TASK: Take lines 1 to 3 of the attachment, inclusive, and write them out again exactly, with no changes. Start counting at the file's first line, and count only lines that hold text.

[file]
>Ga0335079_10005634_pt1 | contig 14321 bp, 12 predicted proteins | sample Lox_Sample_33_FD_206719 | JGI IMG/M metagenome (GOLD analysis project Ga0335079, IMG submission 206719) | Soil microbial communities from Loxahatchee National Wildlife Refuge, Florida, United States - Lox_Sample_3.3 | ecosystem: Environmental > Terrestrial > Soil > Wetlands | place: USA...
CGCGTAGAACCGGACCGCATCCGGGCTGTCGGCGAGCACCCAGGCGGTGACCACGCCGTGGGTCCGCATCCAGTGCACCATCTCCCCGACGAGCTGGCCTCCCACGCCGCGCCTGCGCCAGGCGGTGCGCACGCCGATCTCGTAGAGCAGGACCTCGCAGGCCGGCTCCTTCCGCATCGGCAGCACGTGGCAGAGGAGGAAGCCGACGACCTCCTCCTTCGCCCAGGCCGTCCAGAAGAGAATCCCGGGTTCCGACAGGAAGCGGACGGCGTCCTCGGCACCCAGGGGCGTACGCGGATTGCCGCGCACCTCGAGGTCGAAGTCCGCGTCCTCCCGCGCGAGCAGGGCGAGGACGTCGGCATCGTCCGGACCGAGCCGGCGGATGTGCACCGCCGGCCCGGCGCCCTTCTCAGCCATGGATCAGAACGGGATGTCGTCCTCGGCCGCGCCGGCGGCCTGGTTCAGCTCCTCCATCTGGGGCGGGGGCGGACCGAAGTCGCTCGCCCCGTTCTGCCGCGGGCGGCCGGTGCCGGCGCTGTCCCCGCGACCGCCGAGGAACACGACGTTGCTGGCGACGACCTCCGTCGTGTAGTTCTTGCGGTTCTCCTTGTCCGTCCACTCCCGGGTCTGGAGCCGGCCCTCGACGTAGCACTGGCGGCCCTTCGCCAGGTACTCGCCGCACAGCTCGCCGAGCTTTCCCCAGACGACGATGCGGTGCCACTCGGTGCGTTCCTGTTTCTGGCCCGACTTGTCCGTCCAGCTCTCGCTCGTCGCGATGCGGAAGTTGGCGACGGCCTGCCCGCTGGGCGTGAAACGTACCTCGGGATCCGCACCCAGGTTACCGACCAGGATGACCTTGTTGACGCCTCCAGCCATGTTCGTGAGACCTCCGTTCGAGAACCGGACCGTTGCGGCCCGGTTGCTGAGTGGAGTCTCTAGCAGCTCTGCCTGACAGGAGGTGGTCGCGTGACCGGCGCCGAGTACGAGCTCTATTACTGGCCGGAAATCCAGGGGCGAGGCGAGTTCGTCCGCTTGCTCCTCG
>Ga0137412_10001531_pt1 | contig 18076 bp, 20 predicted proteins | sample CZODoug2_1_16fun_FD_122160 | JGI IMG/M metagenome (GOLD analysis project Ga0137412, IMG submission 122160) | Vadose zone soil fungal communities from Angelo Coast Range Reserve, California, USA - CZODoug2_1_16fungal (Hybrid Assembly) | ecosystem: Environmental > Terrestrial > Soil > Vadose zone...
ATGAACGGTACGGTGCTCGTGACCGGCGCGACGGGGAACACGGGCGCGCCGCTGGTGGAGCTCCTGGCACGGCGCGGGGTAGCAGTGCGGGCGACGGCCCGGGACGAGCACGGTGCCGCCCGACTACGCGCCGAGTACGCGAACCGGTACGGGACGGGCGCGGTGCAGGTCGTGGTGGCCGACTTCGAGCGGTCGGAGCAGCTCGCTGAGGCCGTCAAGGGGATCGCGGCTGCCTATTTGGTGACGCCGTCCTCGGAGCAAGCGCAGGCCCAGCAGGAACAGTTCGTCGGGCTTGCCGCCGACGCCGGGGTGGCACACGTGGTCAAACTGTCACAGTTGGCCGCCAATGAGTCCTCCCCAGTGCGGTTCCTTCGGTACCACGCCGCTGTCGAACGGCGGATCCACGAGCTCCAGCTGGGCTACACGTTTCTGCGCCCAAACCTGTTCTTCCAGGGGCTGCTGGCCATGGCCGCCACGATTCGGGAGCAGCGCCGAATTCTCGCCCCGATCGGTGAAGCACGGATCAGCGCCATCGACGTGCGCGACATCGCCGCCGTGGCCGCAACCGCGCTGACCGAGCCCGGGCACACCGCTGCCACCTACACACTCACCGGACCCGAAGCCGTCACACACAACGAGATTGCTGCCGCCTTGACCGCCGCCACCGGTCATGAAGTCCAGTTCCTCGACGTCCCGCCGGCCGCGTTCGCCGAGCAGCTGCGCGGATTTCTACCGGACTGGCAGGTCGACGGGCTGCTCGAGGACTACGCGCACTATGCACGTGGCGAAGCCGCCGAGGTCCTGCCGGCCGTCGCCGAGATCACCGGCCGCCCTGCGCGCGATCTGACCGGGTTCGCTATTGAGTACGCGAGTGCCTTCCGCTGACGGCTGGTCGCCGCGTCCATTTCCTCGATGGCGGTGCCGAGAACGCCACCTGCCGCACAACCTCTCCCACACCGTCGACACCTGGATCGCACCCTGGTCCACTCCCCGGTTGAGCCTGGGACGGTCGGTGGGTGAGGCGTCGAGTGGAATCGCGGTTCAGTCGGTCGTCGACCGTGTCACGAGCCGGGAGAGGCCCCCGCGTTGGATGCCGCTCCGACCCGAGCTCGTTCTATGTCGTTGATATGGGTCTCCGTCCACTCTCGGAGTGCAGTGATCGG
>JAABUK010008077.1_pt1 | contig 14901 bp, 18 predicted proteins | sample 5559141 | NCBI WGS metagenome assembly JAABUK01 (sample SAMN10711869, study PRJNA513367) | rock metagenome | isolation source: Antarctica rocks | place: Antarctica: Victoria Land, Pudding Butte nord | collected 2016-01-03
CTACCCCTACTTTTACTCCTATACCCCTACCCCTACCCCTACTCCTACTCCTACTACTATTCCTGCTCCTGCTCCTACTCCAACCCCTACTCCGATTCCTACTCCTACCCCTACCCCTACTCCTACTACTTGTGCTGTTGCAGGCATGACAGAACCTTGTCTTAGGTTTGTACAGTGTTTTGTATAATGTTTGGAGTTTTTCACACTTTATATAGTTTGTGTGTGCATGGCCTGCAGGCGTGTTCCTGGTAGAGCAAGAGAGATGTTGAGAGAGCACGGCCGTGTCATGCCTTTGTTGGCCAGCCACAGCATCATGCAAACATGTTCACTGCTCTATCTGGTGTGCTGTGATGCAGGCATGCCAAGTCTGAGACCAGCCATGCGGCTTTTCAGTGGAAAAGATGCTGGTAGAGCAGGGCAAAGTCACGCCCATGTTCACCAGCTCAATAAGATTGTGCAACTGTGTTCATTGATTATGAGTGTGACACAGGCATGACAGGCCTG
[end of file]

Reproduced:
>Ga0335079_10005634_pt1 | contig 14321 bp, 12 predicted proteins | sample Lox_Sample_33_FD_206719 | JGI IMG/M metagenome (GOLD analysis project Ga0335079, IMG submission 206719) | Soil microbial communities from Loxahatchee National Wildlife Refuge, Florida, United States - Lox_Sample_3.3 | ecosystem: Environmental > Terrestrial > Soil > Wetlands | place: USA...
CGCGTAGAACCGGACCGCATCCGGGCTGTCGGCGAGCACCCAGGCGGTGACCACGCCGTGGGTCCGCATCCAGTGCACCATCTCCCCGACGAGCTGGCCTCCCACGCCGCGCCTGCGCCAGGCGGTGCGCACGCCGATCTCGTAGAGCAGGACCTCGCAGGCCGGCTCCTTCCGCATCGGCAGCACGTGGCAGAGGAGGAAGCCGACGACCTCCTCCTTCGCCCAGGCCGTCCAGAAGAGAATCCCGGGTTCCGACAGGAAGCGGACGGCGTCCTCGGCACCCAGGGGCGTACGCGGATTGCCGCGCACCTCGAGGTCGAAGTCCGCGTCCTCCCGCGCGAGCAGGGCGAGGACGTCGGCATCGTCCGGACCGAGCCGGCGGATGTGCACCGCCGGCCCGGCGCCCTTCTCAGCCATGGATCAGAACGGGATGTCGTCCTCGGCCGCGCCGGCGGCCTGGTTCAGCTCCTCCATCTGGGGCGGGGGCGGACCGAAGTCGCTCGCCCCGTTCTGCCGCGGGCGGCCGGTGCCGGCGCTGTCCCCGCGACCGCCGAGGAACACGACGTTGCTGGCGACGACCTCCGTCGTGTAGTTCTTGCGGTTCTCCTTGTCCGTCCACTCCCGGGTCTGGAGCCGGCCCTCGACGTAGCACTGGCGGCCCTTCGCCAGGTACTCGCCGCACAGCTCGCCGAGCTTTCCCCAGACGACGATGCGGTGCCACTCGGTGCGTTCCTGTTTCTGGCCCGACTTGTCCGTCCAGCTCTCGCTCGTCGCGATGCGGAAGTTGGCGACGGCCTGCCCGCTGGGCGTGAAACGTACCTCGGGATCCGCACCCAGGTTACCGACCAGGATGACCTTGTTGACGCCTCCAGCCATGTTCGTGAGACCTCCGTTCGAGAACCGGACCGTTGCGGCCCGGTTGCTGAGTGGAGTCTCTAGCAGCTCTGCCTGACAGGAGGTGGTCGCGTGACCGGCGCCGAGTACGAGCTCTATTACTGGCCGGAAATCCAGGGGCGAGGCGAGTTCGTCCGCTTGCTCCTCG
>Ga0137412_10001531_pt1 | contig 18076 bp, 20 predicted proteins | sample CZODoug2_1_16fun_FD_122160 | JGI IMG/M metagenome (GOLD analysis project Ga0137412, IMG submission 122160) | Vadose zone soil fungal communities from Angelo Coast Range Reserve, California, USA - CZODoug2_1_16fungal (Hybrid Assembly) | ecosystem: Environmental > Terrestrial > Soil > Vadose zone...